In the US, there's just one trim - the BMW iX xDrive50 - which packs a 516hp dual motor (AWD) drivetrain and a 105kW battery, costs $83,200 / £91,905 / AU$182,049 before incentives, does 0-60mph in 4.6s (0-100km/h in 4.7s), and has a range 300 miles EPA (365mi / 587km WLTP). 

The iX xDrive50 supports up to 200kW DC fast charging (10-80% in 35min), and up to 11kW AC charging.

In the UK and Australia, there's a second, more affordable trim - the BMW iX xDrive40 - which comes with a 326hp dual motor (AWD) drivetrain and a 71kW battery, is priced at £69,905 / AU $146,621 before incentives, accelerates from 0 to 62mph (100km/h) in 6.1 seconds, and offers a range of 246 miles WLTP (395km). 

This model also handles up to 200kW DC fast charging and up to 11kW AC charging.

Structurally, the iX pairs an exposed carbon-fiber cage (around the doors) with an aluminum space frame. 

Options include an adjustable air suspension, and a trick electrochromic glass roof that turns opaque at the push of a button. Unfortunately, this feature wasn't working on the iX xDrive50 we spent time with.

BMW iX first impressions

We hope you like BMW's new design language, because the oversize kidney grille is on full display with the iX. 

It's definitely polarizing. The grille's shiny finish is made of a self-healing plastic that "heals" small scratches when exposed to heat – convenient for the inevitable day the front gets covered with sticky bugs. 

Other than the nose, the iX's exterior design is clean and attractive - at least for a crossover.

The interior follows suit. Everything looks and feels high quality – if a little busy. Materials include quilted leather, and open-pore wood (with embedded, backlit capacitive buttons). 

Some items, like the iDrive puck, shifter knob, and power seat controls are made of an ornate, faceted crystal-like material that seems almost baroque. Ditto the two-spoke hexagonal steering wheel. At least it's still better than Tesla's awful yoke.

Ultimately, while its unique, premium design somewhat justify its higher price tag, the iX doesn't really bring more to the table in terms performance, range, and technology than cheaper electric CUVs like Ford's Mustang Mach-E Premium or Tesla's Model Y Long Range.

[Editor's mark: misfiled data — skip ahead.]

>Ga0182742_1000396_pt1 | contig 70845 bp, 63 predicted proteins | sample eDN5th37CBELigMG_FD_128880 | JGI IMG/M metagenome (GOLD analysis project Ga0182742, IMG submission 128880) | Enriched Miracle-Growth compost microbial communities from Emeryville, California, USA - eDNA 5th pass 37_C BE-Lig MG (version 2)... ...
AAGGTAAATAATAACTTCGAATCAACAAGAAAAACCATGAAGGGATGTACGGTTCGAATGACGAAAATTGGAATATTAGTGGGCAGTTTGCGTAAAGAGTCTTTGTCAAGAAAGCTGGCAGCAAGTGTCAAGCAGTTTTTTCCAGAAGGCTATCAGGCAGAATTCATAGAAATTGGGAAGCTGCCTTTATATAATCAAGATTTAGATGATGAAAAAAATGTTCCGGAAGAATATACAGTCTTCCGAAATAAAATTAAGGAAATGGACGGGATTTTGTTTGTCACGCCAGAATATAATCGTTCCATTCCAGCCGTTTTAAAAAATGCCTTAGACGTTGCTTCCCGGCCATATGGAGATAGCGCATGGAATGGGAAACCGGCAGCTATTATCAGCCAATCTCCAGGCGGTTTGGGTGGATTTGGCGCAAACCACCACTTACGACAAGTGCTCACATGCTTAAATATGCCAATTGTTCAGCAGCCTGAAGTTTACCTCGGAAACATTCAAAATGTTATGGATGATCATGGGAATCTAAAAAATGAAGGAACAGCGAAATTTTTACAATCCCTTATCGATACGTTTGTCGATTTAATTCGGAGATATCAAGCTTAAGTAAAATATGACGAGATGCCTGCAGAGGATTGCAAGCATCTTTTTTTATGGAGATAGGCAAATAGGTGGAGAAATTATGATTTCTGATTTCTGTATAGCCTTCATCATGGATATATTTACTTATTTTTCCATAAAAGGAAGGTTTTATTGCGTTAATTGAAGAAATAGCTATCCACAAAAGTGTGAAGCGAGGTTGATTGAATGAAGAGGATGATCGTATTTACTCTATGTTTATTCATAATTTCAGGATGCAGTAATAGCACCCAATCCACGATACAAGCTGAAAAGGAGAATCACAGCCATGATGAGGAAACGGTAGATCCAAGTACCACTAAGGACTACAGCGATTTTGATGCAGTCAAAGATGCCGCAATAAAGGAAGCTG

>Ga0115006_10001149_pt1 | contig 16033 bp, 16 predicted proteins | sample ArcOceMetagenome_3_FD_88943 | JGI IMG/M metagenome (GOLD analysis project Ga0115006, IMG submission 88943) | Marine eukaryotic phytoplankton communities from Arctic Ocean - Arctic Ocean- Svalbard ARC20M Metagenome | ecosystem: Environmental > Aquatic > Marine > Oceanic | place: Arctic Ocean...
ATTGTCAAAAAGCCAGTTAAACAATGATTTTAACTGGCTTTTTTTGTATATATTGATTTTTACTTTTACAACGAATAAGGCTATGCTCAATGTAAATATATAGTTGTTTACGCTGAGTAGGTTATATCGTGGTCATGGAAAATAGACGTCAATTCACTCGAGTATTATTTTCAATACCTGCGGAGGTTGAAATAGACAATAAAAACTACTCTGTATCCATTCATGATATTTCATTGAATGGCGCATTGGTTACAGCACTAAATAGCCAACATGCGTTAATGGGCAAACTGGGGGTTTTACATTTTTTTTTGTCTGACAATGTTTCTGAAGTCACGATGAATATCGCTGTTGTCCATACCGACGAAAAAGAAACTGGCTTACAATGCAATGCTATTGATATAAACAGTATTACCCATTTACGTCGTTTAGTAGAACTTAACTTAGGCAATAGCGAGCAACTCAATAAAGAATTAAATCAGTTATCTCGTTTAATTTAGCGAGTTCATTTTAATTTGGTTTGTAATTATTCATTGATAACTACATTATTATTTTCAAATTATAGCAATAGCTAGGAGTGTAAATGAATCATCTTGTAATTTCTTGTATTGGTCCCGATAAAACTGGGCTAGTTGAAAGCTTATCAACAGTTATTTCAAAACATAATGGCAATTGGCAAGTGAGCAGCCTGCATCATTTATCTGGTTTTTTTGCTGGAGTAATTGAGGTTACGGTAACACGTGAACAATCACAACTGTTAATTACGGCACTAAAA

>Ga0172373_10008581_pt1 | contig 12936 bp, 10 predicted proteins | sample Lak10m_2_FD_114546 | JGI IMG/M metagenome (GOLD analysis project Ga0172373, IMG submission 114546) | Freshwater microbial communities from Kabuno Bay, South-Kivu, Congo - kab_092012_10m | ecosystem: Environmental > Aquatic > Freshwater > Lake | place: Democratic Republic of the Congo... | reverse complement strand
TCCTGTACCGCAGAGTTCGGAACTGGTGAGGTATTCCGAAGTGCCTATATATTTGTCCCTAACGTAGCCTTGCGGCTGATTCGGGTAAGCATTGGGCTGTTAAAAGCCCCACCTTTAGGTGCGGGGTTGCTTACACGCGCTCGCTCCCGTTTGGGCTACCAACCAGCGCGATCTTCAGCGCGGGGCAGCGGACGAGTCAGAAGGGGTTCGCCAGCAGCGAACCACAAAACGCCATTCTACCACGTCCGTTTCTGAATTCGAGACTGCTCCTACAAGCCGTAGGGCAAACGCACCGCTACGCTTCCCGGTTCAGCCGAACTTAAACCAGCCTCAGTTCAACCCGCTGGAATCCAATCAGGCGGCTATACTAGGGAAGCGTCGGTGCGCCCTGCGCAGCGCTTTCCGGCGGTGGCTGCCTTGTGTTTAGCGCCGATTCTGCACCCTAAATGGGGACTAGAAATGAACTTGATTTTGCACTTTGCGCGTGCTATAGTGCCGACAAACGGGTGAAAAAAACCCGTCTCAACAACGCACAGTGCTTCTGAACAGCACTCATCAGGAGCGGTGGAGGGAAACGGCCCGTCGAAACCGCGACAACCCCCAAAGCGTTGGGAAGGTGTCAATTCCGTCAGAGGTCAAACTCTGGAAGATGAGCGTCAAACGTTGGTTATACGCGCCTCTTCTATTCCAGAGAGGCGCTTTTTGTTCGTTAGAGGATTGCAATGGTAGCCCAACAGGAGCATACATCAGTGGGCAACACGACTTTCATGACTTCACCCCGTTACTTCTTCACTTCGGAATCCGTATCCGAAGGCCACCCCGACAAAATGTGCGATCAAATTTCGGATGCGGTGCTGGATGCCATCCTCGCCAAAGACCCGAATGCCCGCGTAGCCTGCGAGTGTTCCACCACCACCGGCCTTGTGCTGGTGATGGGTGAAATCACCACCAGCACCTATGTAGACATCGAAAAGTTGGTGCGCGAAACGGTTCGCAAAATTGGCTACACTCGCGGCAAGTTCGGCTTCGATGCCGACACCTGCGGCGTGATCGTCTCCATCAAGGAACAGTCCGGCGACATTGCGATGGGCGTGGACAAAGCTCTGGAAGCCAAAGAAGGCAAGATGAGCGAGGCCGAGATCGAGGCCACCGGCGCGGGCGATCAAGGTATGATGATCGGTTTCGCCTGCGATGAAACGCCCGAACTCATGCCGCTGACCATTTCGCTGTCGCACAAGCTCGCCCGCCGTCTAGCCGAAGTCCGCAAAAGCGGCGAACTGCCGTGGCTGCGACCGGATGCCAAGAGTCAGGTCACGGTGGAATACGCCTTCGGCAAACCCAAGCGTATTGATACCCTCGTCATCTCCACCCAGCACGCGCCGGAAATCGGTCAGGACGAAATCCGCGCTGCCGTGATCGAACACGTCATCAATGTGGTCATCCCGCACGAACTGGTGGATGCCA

Different is fun, but we're worried BMW is forgetting its core values.

i4 and iX tech

BMW i4 and iX tech

The complete dash in the BMW i4

(Image credit: TechRadar)

The dashboard features a 12.3-inch instrument display and a 14.9-inch touchscreen mounted behind a single sheet of curved glass in a frameless pod that's angled slightly towards the driver. 

It's powered by the latest version of BMW’s software (iDrive 8) which, combined with computer hardware that's significantly faster, enables more responsive infotainment, and better sensor fusion for Level 2 driver-assistance.

BMW isn't very specific about what kind of Level 2 ADAS features the i4 and iX will offer, but we expect it to match Ford's BlueCruise and GM's Super Cruise. 

This also includes BMW's existing tech, like the Active Driving Assistant safety suite, a 360-degree view, the Intelligent Personal Assistant, the My BMW app, Apple CarPlay / Android Auto support, Qi wireless phone charging, and multiple USB Type A and C ports.

In all, we're cautiously optimistic about the upcoming i4 and iX. Like other German marques, BMW is slowly (but surely) getting more serious about electrification. 

While these new battery EVs aren't going to beat Tesla on value, range, charging infrastructure, or performance - even by next summer - the i4 and iX bring unique designs, superb craftsmanship, and familiarity to BMW's loyal customer base. And that's a big deal.

Myriam Joire
Freelance Contributor

Myriam Joire (tnkgrl) was born wearing combat boots and holding a keyboard. Moments later she picked up a soldering iron. On weekends, she rally-raced with her father. She's been stomping, typing, hacking, and driving ever since. After spending years being a code-monkey in the video game industry, she joined Engadget as Senior Mobile Editor and later Pebble as Chief Evangelist. Today she hosts the weekly Mobile Tech Podcast (opens in new tab), makes videos on YouTube, writes about tech and cars for TechRadar and other major publications, and advises startups on product/media strategy. She's based in San Francisco.